SAN ANTONIO (KTSA News) – San Antonio reports four additional coronavirus-related deaths, bringing the total to 37. One of the latest victims was a Hispanic man in his 30s who died at Northeast Baptist Hospital.
Another fatality reported Wednesday was an African-American woman in her 50s who resided at Southeast Nursing and Rehabilitation Center. Seventeen residents at that facility on East Southcross have passed away after being diagnosed with COVID-19. The latest victim died at Audie Murphy Memorial Veterans’ Hospital.
A Hispanic female in her 70’s also passed away after testing positive for the novel coronavirus, and a Hispanic man in his 70s died at Christus Santa Rosa Hospital.
Metro Health Director Dawn Emerick says all four had underlying medical issues, and at Wednesday’s daily COVID-19 briefing, she urged people in high risk groups to do everything they can to avoid exposure to the virus.
“Chronic diseases, diabetes, above the age of 50, and even if you’re a smoker or a past smoker, please, please make sure that you’re adhering to all of the precautions that we’ve been mentioning to you,” said Emerick.
The number of confirmed cases of COVID-19 in Bexar County has climbed to 890.
That number includes two additional inmates at the Bexar County Jail, bringing the total to 10. Bexar County Judge Nelson Wolff says one of the inmates who tested positive for COVID-19 has been transported to University Hospital.
Seventy-seven COVID-19 patients in the City and the County are hospitalized. Thirty are on ventilators. You can see more numbers and a breakdown by zip codes here.
You can also see four different projective models indicating when our community can expect to see a peak in the number of COVID-19 cases. Based on Wednesday’s models, mid-May is projected to be the local peak.
Mayor Ron Nirenberg says experts will interpret those models and provide input as to when the the city can start reopening businesses. Nirenberg and Wolff are putting together a health transition team “to make sure that we have a level set of conditions, circumstances of systems and protocols that need to be in place once we do start opening things up, because the last thing anybody wants to do, is find ourselves in this situation again six months from now.”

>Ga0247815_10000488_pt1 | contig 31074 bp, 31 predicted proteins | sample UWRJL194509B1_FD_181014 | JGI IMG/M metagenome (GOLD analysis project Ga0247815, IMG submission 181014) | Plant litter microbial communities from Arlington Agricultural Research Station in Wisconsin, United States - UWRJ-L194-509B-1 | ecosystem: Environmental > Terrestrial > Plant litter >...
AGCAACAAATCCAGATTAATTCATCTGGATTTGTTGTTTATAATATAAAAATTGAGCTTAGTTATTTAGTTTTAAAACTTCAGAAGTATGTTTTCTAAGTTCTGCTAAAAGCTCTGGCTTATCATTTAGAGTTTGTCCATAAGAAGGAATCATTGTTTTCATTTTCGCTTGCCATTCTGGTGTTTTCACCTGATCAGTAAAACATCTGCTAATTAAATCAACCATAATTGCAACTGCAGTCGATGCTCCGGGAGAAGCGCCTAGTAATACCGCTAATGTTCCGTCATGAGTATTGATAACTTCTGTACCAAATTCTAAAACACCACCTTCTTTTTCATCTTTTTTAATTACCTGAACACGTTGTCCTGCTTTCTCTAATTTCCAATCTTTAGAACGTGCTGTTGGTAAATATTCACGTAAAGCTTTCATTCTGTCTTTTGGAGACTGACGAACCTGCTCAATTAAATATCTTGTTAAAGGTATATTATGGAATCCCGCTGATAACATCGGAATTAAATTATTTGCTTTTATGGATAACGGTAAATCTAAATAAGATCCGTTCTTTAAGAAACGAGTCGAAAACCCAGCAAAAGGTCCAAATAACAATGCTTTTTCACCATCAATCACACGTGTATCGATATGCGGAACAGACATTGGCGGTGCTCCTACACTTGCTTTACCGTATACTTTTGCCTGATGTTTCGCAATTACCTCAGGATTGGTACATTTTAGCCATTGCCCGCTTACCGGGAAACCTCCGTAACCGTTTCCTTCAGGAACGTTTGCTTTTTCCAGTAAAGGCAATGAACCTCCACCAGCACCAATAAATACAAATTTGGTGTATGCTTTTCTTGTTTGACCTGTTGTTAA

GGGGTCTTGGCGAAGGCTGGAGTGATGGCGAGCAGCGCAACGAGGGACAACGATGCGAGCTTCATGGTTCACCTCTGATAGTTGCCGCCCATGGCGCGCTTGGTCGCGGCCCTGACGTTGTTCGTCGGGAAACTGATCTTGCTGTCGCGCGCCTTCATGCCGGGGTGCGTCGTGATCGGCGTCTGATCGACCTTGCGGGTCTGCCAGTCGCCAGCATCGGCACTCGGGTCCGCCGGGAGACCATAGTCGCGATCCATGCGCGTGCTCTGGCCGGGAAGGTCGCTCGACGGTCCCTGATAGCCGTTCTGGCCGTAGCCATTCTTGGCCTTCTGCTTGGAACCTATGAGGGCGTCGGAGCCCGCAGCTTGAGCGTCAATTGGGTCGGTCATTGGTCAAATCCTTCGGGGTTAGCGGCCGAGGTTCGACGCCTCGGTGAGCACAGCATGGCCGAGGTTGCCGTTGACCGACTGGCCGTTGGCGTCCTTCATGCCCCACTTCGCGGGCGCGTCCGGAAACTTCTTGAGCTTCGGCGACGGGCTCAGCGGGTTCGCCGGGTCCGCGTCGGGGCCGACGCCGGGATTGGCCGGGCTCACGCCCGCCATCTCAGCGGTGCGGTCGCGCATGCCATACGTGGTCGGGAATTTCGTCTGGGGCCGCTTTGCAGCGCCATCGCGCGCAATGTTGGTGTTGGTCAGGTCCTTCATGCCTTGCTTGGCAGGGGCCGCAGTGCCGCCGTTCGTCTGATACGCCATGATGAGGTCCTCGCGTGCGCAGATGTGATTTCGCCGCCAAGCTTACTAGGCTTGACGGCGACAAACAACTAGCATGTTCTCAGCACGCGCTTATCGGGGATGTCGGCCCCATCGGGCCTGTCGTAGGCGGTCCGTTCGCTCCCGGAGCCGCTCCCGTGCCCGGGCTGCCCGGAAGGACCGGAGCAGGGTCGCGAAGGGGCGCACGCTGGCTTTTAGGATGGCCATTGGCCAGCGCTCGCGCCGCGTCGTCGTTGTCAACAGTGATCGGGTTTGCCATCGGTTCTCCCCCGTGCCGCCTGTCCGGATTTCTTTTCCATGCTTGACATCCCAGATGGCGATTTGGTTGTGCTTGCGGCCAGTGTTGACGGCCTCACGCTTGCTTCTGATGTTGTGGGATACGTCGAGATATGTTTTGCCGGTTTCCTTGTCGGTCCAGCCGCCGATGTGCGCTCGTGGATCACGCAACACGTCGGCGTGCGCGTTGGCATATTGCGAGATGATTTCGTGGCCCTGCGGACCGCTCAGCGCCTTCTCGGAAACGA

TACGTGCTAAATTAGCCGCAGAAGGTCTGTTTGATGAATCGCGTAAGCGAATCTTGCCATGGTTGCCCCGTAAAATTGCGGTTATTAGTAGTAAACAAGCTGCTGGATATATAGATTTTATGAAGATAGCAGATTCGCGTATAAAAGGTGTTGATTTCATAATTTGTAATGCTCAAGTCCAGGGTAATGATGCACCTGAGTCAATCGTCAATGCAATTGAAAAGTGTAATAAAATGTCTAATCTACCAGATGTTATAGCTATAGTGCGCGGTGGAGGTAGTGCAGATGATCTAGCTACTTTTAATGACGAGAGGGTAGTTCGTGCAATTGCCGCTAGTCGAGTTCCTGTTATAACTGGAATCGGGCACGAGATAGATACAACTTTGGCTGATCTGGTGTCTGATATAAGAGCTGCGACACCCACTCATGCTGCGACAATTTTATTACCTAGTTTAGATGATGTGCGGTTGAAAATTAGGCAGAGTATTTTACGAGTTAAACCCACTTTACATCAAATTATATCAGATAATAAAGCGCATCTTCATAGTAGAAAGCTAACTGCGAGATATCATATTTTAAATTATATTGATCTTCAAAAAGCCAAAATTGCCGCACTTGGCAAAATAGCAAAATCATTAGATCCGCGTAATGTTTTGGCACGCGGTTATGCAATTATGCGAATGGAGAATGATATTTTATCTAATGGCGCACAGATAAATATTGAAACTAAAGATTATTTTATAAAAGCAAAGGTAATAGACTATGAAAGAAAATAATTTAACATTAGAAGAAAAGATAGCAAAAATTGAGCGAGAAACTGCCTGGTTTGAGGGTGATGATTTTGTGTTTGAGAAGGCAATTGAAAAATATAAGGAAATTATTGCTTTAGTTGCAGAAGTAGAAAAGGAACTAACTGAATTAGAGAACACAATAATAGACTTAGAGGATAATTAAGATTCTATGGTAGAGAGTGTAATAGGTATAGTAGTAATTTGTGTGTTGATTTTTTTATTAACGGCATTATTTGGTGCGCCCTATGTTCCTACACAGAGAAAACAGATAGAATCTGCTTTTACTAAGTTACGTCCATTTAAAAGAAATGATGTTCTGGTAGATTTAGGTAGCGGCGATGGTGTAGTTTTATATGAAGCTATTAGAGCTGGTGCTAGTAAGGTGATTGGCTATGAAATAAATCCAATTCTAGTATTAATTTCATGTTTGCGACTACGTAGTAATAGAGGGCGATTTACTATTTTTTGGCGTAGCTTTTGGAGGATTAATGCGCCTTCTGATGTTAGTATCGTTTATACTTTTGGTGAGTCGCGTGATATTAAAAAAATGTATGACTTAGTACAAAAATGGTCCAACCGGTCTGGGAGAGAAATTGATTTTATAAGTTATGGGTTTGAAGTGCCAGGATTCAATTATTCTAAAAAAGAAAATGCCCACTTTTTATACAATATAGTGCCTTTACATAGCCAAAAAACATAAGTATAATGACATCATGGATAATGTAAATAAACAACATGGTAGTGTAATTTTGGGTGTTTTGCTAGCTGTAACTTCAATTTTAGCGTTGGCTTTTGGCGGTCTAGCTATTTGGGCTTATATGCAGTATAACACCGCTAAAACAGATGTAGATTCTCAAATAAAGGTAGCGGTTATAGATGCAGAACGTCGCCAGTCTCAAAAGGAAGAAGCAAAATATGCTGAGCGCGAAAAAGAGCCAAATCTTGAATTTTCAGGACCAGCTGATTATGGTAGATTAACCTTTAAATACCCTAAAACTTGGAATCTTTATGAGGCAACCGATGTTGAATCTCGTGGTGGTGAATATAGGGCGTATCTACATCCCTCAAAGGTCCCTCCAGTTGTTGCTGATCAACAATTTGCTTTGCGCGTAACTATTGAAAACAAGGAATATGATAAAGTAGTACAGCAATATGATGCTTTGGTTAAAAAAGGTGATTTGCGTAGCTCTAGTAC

“Seeing that date, the curve, where we are, when our peak is going to be is critically important, but that’s not the only part of the conversation,” said Nirenberg.
Wolff says the federal government needs to step up with more Personal Protective Equipment for those on the frontlines of fighting this pandemic, in addition to an adequate supply of test kits before businesses can reopen.
“It’s not going to be overnight, it’s not going to be without consequences and we’re all going to have to be extremely careful,” said Wolff. “If we do phase in reopening, you’re still going to have death, you’re still going to have people getting the disease.”
Wolff said it will be important to continue wearing face masks in public places, adhering to social distancing guidelines and washing your hands frequently in order to mitigate the spread of COVID-19.